Whitehead noted in a January 2012 letter to the Commerce Department, “We wish to emphasize our concerns that the ACS, when presented as ‘mandatory,’ poses a serious threat to citizen’s informational privacy, and thus is subject to Constitutional challenge. The right to be left alone has been characterized as ‘the right most valued by civilized men.’ By compelling responses to invasive, personal questions that go far beyond the type of census mandated by the US Constitution, the federal government is intruding significantly into the ‘zone of privacy’ the US Supreme Court has recognized as being protected by the Bill of Rights.”
Jost said there has never been an instance when a person who refused to participate in the survey had been fined or penalized by law.
“The Census and the ACS enjoy strong support from the American public. 97% of households in the ACS survey provide us with a response,” he mentioned.
The fines, according to Whitehead, were steep and would force the majority, against their will, to comply for fear of penalty.
“You are legally obligated to answer. If you refuse, the fines are staggering. For every question not answered, there is a $100 fine. And for every intentionally false response to a question, the fine is $500. Therefore, if a person representing a two-person household refused to fill out any questions or simply answered nonsensically, the total fines could range from upwards of $10,000 and $50,000 for noncompliance,” he said.
Jost maintains, “We do not share private information. All the information we collect on our surveys is protected by law, and can only be used for statistical purposes. The source of the information is made anonymous as we compile our data. Every Census employee takes a life time oath to keep the data confidential, which is punishable by 5 years in jail and a $250,000 fine if we violate that oath.”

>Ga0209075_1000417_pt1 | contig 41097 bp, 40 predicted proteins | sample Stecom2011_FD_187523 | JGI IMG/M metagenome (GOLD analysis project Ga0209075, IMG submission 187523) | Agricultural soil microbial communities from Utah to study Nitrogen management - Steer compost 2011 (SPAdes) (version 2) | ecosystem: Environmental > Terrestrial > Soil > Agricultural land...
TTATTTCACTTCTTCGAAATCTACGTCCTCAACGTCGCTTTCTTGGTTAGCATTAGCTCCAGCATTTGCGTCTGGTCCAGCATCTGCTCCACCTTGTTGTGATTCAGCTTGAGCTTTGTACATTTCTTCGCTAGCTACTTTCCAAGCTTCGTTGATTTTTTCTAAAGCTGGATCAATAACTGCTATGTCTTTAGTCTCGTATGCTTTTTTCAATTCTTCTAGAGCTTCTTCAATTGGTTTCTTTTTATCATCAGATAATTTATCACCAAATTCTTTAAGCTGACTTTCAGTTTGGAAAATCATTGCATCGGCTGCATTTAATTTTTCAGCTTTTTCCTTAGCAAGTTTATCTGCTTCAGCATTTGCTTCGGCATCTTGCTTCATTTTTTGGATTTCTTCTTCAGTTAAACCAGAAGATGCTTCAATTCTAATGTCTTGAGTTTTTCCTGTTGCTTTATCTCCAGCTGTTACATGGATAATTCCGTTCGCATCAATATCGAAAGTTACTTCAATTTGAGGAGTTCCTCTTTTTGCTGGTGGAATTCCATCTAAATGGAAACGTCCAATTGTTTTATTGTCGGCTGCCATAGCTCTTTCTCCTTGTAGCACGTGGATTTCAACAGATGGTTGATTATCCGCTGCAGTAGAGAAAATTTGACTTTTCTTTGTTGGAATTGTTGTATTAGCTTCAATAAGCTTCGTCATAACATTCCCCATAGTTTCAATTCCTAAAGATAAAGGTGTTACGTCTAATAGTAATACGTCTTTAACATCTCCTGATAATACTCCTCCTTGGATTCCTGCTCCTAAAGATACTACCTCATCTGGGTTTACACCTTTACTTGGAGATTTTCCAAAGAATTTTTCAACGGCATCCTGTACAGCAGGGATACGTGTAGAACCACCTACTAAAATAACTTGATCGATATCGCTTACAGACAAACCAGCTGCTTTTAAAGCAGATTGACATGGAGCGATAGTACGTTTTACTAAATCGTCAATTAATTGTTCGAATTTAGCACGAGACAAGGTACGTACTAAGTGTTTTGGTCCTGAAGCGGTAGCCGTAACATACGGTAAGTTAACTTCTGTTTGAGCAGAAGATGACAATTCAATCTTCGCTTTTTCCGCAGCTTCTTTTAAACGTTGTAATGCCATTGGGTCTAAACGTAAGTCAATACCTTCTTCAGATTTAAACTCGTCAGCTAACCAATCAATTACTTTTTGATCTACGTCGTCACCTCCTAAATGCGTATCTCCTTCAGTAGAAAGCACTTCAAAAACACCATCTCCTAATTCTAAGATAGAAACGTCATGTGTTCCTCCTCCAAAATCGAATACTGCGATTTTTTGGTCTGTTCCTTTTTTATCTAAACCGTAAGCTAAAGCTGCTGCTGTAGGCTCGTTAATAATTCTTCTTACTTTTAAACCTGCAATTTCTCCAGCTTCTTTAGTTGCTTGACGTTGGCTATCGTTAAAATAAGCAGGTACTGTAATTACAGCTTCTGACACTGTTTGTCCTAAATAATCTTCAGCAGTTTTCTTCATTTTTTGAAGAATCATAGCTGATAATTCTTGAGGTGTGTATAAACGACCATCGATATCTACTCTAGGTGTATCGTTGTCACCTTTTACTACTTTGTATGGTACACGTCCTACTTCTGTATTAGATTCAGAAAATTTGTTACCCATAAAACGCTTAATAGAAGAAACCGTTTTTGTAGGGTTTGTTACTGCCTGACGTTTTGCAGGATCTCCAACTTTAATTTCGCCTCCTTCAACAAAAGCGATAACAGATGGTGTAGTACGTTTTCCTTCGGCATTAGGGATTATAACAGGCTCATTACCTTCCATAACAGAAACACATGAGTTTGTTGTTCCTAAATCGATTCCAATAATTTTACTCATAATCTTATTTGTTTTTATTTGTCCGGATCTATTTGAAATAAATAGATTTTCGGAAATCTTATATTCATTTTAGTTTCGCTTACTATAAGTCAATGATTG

Jost said that the ACS was “geocoded to a specific address” but asks for the names of all persons in the home in the event they need “follow-up” information. But Page 2 of the ACS says that information provided by recipients will be shared with public and private entities. With today’s technology, it’s not a “stretch” to think this information could not be compromised and that potentially millions of people could be put at risk for identity theft or other crimes.
Reed remarked, “Congressional authorization of such an invasion of personal privacy with this survey is a complete undermining of the Constitution and a direct move towards socialism. Every citizen should be concerned about this survey regardless of political affiliations.”
Whitehead’s letter of March 21, 2012 to US Census Director Robert Groves complained that the Commerce Department had never demonstrated any relationship between the 2010 Census questions versus those in the ACS and reminded the Director what the constitutional provisions of the census were. Whitehead copied the House of Representatives and the House Committee on Oversight and Government Reform, among others.
On May 10, 2012, the House of Representatives passed the Commerce, Justice, Science, and Related Agencies Appropriations Act, 2013 that prohibits the use of funds to conduct the ACS (Sec. 551). On that same day, Senator Rand Paul introduced S.3079 in the Senate to make participation in the ACS voluntary, except with respect to certain basic questions, and for other purposes. The Bill was read twice and shifted to the Committee on Homeland Security and Governmental Affairs where it remains stalled.
If you have received one of these surveys and are apprehensive about the sharing information mandated by the Commerce Department, you can contact The Rutherford Institute at 434.978.3888 or visit www.rutherford.org for more information.
Vol 10 Issue 81
Pub: Oct 9, 2012